sentential levels of composition.

The crosslinguistic comparison using a translation corpus is a novel
attempt. However, that chapter (Chapter 6) is replete with numbers and
descriptions, but not enough explanations. The readers may easily get lost
without seeing the big picture.

In addition to the explanatory inadequacies, certain typological
generalizations that the authors made were not justified. X&M claims that
"situation aspect is basically a cognitive-semantic concept while viewpoint
aspect is a grammatical concept (p.30)." This claim, though repeated
several times in the monograph (e.g. in Chapter 6--p.245), has not been
clearly justified. Both situation and viewpoint aspects have their semantic
and syntactic dimensions. If we look at the composition of situation aspect
at the level of the verb and its arguments, it is syntactic.
(Compositionality is itself syntactic in nature.) The viewpoint aspect,
though overtly indicated by aspect markers, also has to be interpreted
semantically. The semantic vs. grammatical distinction of situation and
viewpoint aspects is the result of the authors using more semantic notions
to describe situation aspect and more syntactic notions for the viewpoint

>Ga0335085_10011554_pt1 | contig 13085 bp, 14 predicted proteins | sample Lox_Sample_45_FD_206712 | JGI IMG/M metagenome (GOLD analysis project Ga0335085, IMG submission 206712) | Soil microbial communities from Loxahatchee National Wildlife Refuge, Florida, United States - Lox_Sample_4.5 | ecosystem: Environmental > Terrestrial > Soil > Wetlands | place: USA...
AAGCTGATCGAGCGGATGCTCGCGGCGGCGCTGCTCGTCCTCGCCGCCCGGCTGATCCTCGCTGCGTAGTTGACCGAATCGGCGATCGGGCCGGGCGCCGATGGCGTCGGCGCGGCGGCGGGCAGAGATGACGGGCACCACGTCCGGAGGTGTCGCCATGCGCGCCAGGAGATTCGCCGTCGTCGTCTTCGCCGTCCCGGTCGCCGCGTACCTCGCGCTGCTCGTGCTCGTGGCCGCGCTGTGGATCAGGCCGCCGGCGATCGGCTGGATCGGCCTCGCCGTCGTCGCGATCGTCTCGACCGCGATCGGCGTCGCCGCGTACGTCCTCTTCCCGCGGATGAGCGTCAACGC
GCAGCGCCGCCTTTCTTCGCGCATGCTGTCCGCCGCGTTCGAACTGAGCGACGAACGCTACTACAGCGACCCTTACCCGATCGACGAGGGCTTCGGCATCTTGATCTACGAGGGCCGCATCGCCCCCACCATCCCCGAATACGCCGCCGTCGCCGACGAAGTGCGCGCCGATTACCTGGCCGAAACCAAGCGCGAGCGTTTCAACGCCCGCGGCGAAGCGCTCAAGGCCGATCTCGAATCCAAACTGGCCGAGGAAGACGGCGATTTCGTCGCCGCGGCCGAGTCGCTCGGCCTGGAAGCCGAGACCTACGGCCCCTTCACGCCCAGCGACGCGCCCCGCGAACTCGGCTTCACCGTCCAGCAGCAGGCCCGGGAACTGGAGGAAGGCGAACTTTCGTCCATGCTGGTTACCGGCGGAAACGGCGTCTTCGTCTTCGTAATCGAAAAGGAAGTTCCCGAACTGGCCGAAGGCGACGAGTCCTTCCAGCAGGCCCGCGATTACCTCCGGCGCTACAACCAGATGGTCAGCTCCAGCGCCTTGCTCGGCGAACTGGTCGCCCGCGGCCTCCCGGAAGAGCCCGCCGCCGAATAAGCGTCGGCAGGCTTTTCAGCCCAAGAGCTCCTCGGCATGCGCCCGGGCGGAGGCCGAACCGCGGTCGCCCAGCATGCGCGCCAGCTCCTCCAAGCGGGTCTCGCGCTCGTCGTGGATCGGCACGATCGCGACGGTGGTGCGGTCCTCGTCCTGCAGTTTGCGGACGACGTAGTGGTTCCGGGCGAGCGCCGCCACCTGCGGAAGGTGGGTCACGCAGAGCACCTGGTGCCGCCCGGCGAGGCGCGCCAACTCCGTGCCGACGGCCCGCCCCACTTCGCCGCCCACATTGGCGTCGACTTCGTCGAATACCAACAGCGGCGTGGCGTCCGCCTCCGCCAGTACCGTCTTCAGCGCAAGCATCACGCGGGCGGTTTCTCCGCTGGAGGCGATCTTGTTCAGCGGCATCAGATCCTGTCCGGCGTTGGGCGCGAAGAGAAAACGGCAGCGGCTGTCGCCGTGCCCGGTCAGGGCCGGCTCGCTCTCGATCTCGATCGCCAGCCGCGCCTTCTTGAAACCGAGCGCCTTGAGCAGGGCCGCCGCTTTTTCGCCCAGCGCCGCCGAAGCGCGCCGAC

aspect. This is the result of their methodological artifact rather than of
any inherent differences between the two.

1. The features chosen to distinguish different situation types are not of
the same nature. Why are these features chosen (apart from the fact that
they were often mentioned in previous literature)? Does the inclusion of
these features of very different natures in one theory unnecessarily
complicate the explanation? For instance, [result] is inherently a
causative notion which is very different from [dynamic]. Should they be
discussed in one single account?

2. In 3.4.2, the discussion of event composition of verbs and their nominal
arguments, the NPs were only considered on the basis of [+/-count]. In
fact, the plurality of the NPs can also affect the telicity of the
predicates. For example, "I ate a cookie" sounds more telic than "I ate 60
cookies" since you can more easily add "for 10 minutes" to the latter than